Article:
At this stage, the only step left is installing the "su" program. This can be achieved using the volume keys and the power button, again. Select "flash ZIP from SDCard", navigate, and pick the SuperSU ZIP file you previously uploaded to the device. Reboot. Voilà, you're done.

Setting up a nice little home

After your device has rebooted, if you run adb shell, followed by su, you will gain root access to the device. You can make a little home in /data/local/, creating bin and home directories.

adb shell
su # device will prompt you the first time for confirmation
cd /data/local/
mkdir bin
mkdir home

Setting up the OCaml cross-compiler

That is actually the easiest part! Jérôme Vouillon has set up an extra opam repository 2. The repository contains a README file that explains it all. For me, it was as simple as typing in my shell:

opam repo add android https://github.com/vouillon/opam-android-repository.git
opam update
opam install ocaml-android

Sample program: unison

The reason why I wanted to do all this was to run the excellent unison on my tablet, to easily synchronize music and movies. There are other programs that seem to perform a similar task, but they are either not available for Linux, or use a cloud-storage system that seems overkill / makes me uneasy.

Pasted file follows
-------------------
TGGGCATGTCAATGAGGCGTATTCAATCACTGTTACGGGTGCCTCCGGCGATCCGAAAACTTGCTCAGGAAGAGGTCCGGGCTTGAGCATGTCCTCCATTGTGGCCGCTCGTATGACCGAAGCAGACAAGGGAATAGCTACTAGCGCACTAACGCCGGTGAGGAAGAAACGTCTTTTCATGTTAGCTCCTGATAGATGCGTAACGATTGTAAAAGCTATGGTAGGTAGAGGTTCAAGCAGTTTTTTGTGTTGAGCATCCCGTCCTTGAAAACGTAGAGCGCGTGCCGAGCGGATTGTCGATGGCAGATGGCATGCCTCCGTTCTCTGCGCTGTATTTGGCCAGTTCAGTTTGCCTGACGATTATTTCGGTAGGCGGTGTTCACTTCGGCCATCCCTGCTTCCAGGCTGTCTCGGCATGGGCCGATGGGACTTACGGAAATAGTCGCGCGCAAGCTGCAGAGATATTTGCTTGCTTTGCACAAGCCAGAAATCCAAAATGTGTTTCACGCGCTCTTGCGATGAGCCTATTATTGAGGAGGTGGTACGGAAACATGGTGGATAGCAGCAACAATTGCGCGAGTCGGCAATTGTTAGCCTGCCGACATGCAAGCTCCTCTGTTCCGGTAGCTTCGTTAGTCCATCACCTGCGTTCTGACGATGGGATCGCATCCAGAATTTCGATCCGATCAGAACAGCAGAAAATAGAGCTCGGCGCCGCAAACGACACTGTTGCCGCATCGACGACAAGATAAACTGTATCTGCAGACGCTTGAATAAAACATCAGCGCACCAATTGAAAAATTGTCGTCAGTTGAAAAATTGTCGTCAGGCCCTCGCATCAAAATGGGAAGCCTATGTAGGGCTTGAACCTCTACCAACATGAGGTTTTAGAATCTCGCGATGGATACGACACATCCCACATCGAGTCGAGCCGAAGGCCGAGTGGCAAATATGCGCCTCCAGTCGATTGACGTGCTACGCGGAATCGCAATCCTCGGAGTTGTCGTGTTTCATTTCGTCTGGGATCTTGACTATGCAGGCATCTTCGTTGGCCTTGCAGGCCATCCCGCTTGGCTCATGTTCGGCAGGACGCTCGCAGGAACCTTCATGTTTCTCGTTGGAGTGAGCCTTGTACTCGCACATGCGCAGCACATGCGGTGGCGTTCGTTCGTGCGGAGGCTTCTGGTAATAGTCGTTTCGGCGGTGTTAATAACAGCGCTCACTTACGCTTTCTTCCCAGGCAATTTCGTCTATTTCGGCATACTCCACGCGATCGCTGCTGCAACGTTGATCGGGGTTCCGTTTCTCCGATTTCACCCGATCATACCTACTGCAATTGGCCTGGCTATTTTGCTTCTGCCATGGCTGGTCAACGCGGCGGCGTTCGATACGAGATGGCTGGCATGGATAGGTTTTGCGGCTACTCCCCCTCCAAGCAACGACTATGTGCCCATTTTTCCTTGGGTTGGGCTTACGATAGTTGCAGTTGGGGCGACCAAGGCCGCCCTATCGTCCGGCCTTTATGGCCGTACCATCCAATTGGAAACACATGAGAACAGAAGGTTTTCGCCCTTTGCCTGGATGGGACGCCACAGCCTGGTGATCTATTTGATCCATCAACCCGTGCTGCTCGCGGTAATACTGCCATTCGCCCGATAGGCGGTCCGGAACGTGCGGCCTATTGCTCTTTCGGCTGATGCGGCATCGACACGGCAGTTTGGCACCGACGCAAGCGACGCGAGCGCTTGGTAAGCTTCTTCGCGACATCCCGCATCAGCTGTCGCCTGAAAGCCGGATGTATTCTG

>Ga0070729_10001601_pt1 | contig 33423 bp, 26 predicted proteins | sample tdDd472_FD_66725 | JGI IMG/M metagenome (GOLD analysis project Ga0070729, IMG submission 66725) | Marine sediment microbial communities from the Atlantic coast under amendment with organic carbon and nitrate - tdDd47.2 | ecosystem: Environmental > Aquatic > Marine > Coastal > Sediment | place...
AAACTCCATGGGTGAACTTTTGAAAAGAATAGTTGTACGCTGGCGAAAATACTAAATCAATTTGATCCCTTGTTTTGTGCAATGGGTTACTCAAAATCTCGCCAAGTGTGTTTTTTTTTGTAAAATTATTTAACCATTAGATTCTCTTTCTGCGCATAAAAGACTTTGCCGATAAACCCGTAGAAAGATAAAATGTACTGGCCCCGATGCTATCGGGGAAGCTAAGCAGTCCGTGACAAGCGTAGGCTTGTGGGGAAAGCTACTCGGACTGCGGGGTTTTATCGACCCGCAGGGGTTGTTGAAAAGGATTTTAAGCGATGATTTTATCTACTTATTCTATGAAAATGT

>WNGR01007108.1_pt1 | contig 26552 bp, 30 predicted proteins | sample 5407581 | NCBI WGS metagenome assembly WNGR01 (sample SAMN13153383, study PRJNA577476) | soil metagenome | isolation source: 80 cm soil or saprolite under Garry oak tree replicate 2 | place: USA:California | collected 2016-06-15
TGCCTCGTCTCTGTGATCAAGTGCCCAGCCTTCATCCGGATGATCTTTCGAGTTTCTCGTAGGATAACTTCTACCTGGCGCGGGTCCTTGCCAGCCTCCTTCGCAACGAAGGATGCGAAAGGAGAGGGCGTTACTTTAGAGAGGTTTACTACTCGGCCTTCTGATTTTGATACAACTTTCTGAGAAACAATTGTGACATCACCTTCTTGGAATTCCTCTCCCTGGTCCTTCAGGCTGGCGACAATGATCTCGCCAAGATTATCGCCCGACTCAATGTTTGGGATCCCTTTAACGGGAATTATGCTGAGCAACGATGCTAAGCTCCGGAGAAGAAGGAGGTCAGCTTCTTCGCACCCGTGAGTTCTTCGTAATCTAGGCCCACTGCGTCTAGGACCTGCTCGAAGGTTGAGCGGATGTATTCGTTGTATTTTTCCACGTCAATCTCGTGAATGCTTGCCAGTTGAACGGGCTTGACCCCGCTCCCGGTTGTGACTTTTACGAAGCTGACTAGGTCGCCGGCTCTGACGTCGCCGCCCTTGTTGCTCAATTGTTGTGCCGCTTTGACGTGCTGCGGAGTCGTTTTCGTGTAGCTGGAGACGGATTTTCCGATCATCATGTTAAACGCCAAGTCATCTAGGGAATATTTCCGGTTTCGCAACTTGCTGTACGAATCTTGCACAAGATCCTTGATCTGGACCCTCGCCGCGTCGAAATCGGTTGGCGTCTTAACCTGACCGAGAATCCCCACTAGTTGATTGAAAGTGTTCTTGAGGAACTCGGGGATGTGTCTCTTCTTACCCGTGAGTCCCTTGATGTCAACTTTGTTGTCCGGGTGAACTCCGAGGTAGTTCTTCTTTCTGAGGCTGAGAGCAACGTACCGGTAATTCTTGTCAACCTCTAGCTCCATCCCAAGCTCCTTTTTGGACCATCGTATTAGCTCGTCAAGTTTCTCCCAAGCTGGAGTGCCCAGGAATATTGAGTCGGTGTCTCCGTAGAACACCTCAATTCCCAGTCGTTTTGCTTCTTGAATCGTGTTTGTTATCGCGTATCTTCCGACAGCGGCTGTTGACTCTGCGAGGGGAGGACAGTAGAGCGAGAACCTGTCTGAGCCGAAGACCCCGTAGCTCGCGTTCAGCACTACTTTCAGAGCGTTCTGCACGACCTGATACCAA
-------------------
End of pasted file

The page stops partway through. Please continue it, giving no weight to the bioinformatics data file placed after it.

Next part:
The good news is, you can use OPAM to easily cross-compile unison.

opam install android-unison

I was then able to copy on my device the unison binary (which, fortunately, has zero external dependencies).

adb push `opam config var prefix`/arm-linux-androideabi/bin/unison /data/local/bin

After that, I can open up a shell and check that unison actually works:

adb shell # this opens up a shell on the device
su
cd /data/local/bin
export PATH=$(pwd):$PATH
export HOME=/data/local/home
unison --help

To make sure we won't have to perform these extra steps in the future, let's put unison in /system/xbin where it will be available for everyone to run.

adb shell # this opens up a shell on the device
su
mount -o remount,rw /system
cp /data/local/bin/unison /system/xbin/
mount -o remount,ro /system

You can then install an SSH server on your tablet (e.g. DropBear SSH), and use unison as usual.

Please note that if you want to run the unison command from an adb shell, remember to set the HOME environment variable to a suitable location, i.e. one where you can write. This is done in the sample commands above. You don't have to worry about that when ssh'ing onto the device, as the SSH server will take care of setting a proper HOME variable.

Compile other programs

The compiler is called arm-linux-androideabi-ocamlopt. Go ahead and play with it!

Thanks and acknowledgements

The repository of Jérôme Vouillon was tremendously helpful; without it, it would've been probably much longer to set up a development environment.


  1. Other excellent rooting guides exist on the internet, and most require installing a "toolkit"; using a ready-made program is no fun, so I made sure I was performing all the steps myself.

  2. https://github.com/vouillon/opam-android-repository